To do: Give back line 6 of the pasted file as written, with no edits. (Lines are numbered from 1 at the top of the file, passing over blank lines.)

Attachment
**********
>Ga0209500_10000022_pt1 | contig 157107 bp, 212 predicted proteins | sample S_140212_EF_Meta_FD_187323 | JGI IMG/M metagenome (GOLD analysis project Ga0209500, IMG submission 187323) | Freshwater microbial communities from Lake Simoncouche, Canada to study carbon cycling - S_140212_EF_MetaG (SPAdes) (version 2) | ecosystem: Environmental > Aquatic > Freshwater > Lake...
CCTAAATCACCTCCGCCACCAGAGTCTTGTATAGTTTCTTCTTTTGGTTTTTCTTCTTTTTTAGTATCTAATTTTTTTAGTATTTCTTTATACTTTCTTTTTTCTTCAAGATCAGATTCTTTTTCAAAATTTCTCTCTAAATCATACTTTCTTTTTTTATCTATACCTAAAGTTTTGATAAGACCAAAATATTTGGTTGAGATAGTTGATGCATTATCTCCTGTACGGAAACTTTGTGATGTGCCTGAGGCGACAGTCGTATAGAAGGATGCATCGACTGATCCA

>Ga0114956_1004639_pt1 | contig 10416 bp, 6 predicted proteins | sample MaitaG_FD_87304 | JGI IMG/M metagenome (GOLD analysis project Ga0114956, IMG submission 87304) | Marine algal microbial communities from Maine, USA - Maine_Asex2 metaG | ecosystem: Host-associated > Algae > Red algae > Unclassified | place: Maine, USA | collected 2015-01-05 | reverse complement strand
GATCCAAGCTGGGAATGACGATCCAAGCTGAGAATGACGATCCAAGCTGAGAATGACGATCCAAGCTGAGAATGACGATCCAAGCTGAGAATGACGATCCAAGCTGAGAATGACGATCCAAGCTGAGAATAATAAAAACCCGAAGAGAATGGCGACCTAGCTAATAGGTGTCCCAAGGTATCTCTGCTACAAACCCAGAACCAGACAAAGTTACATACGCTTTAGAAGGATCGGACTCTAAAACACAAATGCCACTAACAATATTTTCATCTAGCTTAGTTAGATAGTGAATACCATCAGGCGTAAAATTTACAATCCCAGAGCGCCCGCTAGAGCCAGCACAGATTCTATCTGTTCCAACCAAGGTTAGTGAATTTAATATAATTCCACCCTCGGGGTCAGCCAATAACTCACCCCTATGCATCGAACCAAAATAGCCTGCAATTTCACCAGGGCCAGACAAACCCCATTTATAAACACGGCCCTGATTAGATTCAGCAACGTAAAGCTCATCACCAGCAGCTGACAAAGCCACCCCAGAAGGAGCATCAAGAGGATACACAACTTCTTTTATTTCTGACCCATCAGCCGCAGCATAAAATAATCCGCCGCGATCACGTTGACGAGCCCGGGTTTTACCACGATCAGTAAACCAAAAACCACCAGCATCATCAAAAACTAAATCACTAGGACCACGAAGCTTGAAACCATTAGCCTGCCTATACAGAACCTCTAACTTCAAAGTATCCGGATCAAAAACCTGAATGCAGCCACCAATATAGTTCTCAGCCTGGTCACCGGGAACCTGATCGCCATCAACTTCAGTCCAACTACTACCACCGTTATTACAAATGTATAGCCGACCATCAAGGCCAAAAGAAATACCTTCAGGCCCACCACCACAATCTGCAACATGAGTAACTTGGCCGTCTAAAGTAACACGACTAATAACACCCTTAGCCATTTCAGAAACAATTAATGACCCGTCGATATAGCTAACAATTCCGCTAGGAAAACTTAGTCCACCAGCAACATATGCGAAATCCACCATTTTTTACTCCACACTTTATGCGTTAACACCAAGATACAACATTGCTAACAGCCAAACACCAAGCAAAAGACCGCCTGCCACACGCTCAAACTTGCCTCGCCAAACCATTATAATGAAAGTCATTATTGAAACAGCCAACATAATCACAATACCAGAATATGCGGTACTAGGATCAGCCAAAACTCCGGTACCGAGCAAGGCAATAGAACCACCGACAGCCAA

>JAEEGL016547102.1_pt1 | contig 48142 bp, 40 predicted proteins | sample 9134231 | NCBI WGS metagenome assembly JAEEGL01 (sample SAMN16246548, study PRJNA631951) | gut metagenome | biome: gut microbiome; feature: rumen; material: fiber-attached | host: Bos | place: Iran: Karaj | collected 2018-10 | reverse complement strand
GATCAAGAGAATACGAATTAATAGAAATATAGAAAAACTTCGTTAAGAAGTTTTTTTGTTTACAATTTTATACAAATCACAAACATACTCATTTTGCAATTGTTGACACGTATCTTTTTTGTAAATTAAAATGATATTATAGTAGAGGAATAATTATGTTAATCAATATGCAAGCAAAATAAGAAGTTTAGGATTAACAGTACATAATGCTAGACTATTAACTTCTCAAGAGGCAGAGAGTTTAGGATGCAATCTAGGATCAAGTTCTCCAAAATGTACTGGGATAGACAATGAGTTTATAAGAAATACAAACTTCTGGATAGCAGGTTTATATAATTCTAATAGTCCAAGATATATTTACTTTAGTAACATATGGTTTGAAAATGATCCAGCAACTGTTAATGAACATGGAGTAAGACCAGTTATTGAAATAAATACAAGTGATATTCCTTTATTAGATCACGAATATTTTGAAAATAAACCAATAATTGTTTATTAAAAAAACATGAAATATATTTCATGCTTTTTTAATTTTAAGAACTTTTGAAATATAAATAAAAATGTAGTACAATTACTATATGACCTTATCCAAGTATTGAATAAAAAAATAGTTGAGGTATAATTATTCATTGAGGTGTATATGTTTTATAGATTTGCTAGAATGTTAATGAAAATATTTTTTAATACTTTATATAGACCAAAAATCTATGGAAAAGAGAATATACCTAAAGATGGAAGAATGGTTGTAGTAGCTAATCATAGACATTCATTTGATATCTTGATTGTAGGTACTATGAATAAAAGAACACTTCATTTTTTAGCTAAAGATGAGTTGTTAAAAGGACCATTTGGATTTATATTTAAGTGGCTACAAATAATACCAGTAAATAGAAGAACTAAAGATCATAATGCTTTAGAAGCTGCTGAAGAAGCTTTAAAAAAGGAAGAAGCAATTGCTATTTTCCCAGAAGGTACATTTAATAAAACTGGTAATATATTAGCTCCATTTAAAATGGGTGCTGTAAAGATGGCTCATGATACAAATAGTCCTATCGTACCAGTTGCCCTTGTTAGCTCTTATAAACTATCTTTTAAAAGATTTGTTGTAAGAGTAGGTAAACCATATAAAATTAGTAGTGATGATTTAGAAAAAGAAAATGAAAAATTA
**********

GATCAAGAGAATACGAATTAATAGAAATATAGAAAAACTTCGTTAAGAAGTTTTTTTGTTTACAATTTTATACAAATCACAAACATACTCATTTTGCAATTGTTGACACGTATCTTTTTTGTAAATTAAAATGATATTATAGTAGAGGAATAATTATGTTAATCAATATGCAAGCAAAATAAGAAGTTTAGGATTAACAGTACATAATGCTAGACTATTAACTTCTCAAGAGGCAGAGAGTTTAGGATGCAATCTAGGATCAAGTTCTCCAAAATGTACTGGGATAGACAATGAGTTTATAAGAAATACAAACTTCTGGATAGCAGGTTTATATAATTCTAATAGTCCAAGATATATTTACTTTAGTAACATATGGTTTGAAAATGATCCAGCAACTGTTAATGAACATGGAGTAAGACCAGTTATTGAAATAAATACAAGTGATATTCCTTTATTAGATCACGAATATTTTGAAAATAAACCAATAATTGTTTATTAAAAAAACATGAAATATATTTCATGCTTTTTTAATTTTAAGAACTTTTGAAATATAAATAAAAATGTAGTACAATTACTATATGACCTTATCCAAGTATTGAATAAAAAAATAGTTGAGGTATAATTATTCATTGAGGTGTATATGTTTTATAGATTTGCTAGAATGTTAATGAAAATATTTTTTAATACTTTATATAGACCAAAAATCTATGGAAAAGAGAATATACCTAAAGATGGAAGAATGGTTGTAGTAGCTAATCATAGACATTCATTTGATATCTTGATTGTAGGTACTATGAATAAAAGAACACTTCATTTTTTAGCTAAAGATGAGTTGTTAAAAGGACCATTTGGATTTATATTTAAGTGGCTACAAATAATACCAGTAAATAGAAGAACTAAAGATCATAATGCTTTAGAAGCTGCTGAAGAAGCTTTAAAAAAGGAAGAAGCAATTGCTATTTTCCCAGAAGGTACATTTAATAAAACTGGTAATATATTAGCTCCATTTAAAATGGGTGCTGTAAAGATGGCTCATGATACAAATAGTCCTATCGTACCAGTTGCCCTTGTTAGCTCTTATAAACTATCTTTTAAAAGATTTGTTGTAAGAGTAGGTAAACCATATAAAATTAGTAGTGATGATTTAGAAAAAGAAAATGAAAAATTA